In this study, data were collected by a self-administered questionnaire developed by researchers and corrected by a consultant in pediatrician of the hospital. The questionnaire was tested by using 10 mothers for identifying the problems and weaknesses. After corrections were made, the questionnaire was retrained and validated. To answer the research question about the knowledge of mothers regarding changes following immunization, the researcher wished to use a self-administered questionnaire to measure, observe and record data as an interviewer. This study questionnaire had three sections. The first section included demographic data such as age and education level, while the second section included questions regarding mothers’ knowledge on vaccination. The final section discussed aspects regarding mothers’ practices regarding vaccination. The questionnaire was distributed in Sinhala, English and Tamil medium. The questionnaire used closed-ended questions to ensure that the subjects could remain anonymous.

Ethical clearance

In this study, we were dealing with mothers who visited the vaccination clinic in Sirimarvo Bandaranayake Children Hospital. Ethical approval was taken by the ethical review committee of the Faculty of Medicine from the University of Peraeniya. Permission of the director, special grade nursing officer, nursing in charge and consultant of vaccination clinic was received for performing the research. The participants had the right to participate or refuse the study and had the right to leave the study at any time without giving any intension. The researcher ensured not to harm physically, mental or emotionally the participants, intentionally or unintentionally. Contact details of researchers and principal investigators were given. The participants were given the opportunity to clarify the doubts regarding the research before and during the study.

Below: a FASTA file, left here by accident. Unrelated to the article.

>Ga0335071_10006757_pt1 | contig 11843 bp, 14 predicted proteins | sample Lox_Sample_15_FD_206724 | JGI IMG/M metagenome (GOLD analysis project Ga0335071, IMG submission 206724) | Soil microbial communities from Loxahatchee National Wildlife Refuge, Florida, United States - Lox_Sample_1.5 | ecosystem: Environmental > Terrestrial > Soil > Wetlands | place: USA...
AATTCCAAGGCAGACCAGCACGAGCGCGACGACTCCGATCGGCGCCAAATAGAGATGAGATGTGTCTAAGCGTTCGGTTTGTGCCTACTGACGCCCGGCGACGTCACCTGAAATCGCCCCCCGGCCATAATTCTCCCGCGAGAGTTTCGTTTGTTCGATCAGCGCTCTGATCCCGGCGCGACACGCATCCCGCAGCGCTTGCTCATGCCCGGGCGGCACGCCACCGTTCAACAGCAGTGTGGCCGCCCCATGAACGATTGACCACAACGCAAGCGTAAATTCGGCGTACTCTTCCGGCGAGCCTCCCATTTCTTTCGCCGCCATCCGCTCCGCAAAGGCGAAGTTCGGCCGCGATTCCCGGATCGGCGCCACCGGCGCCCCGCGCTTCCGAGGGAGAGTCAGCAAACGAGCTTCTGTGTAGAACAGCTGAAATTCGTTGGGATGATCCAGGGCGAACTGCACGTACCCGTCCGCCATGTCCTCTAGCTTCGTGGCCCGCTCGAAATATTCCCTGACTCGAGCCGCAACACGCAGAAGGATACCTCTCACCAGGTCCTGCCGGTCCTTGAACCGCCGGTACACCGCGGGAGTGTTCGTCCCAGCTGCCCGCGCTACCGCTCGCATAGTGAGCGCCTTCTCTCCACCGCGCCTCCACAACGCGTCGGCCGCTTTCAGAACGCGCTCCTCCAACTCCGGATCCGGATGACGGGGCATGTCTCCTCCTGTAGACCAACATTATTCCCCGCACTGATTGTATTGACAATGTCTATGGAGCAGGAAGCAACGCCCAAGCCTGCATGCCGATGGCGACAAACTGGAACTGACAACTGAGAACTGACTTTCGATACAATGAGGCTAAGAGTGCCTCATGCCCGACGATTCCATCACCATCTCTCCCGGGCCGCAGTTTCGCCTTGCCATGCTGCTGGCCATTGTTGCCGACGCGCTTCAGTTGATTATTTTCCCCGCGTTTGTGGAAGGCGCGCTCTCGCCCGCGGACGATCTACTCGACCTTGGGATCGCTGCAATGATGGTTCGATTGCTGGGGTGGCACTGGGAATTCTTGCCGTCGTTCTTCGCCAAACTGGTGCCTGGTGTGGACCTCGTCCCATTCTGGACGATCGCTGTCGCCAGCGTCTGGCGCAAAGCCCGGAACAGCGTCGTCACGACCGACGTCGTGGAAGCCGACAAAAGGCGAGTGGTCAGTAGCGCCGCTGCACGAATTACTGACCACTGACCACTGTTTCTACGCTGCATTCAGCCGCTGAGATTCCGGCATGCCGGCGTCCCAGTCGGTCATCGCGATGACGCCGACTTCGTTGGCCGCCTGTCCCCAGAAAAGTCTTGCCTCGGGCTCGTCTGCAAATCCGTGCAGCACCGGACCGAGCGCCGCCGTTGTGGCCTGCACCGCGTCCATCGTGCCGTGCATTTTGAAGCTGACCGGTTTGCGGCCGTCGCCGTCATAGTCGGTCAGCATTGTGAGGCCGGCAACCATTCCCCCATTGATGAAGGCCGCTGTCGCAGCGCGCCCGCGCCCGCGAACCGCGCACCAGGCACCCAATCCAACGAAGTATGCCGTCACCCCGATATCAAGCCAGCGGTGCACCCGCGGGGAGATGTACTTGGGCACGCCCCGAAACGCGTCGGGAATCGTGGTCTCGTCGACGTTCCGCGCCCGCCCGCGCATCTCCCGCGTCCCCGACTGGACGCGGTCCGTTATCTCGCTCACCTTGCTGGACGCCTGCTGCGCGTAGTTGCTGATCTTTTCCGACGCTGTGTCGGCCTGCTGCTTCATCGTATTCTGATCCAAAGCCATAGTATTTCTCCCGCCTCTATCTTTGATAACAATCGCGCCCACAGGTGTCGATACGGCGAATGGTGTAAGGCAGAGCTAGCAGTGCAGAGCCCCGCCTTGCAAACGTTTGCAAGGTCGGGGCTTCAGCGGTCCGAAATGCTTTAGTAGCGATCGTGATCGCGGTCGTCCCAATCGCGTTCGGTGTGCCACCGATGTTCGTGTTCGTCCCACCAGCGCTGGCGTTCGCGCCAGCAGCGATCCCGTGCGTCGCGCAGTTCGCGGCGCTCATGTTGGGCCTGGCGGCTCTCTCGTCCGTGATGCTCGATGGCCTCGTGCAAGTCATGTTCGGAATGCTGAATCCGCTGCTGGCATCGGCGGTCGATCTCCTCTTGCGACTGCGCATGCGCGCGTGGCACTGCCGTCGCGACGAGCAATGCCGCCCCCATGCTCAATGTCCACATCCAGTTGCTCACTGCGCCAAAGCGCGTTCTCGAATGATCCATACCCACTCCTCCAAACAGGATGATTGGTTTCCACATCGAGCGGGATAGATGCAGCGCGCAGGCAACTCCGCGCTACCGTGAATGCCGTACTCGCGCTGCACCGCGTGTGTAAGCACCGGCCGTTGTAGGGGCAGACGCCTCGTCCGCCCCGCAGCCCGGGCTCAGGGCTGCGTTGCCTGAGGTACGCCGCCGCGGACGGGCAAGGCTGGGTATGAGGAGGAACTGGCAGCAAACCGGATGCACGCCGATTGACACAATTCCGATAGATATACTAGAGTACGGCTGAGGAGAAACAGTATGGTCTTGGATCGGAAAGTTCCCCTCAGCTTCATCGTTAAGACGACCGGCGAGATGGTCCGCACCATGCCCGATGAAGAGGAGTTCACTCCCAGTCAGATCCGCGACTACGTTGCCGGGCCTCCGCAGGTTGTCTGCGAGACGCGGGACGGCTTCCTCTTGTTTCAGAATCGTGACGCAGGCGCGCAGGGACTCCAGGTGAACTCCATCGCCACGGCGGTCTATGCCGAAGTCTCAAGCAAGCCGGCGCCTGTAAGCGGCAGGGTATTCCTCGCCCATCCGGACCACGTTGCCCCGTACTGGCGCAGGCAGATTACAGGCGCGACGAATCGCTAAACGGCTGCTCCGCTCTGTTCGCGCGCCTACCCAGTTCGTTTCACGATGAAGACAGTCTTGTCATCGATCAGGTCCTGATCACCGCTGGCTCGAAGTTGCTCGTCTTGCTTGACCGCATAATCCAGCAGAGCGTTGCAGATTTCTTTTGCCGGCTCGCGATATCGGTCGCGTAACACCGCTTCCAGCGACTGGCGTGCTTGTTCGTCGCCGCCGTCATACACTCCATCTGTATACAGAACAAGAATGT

Data analysis

The data from the completed questionnaire were entered into an Excel sheet by investigators to determine the sociodemographic characteristics of the study sample. The data were presented in percentages. The study did not present multiple comparisons in the findings because its primary aim was to describe the knowledge and practices of mothers regarding their children’s immunization. F-test is a statistical technique used to check if the means of two or more groups are significantly different from each other. F-test checks the impact of one or more factors by comparing the means of different samples. F-test was used to compare between language and knowledge or practice.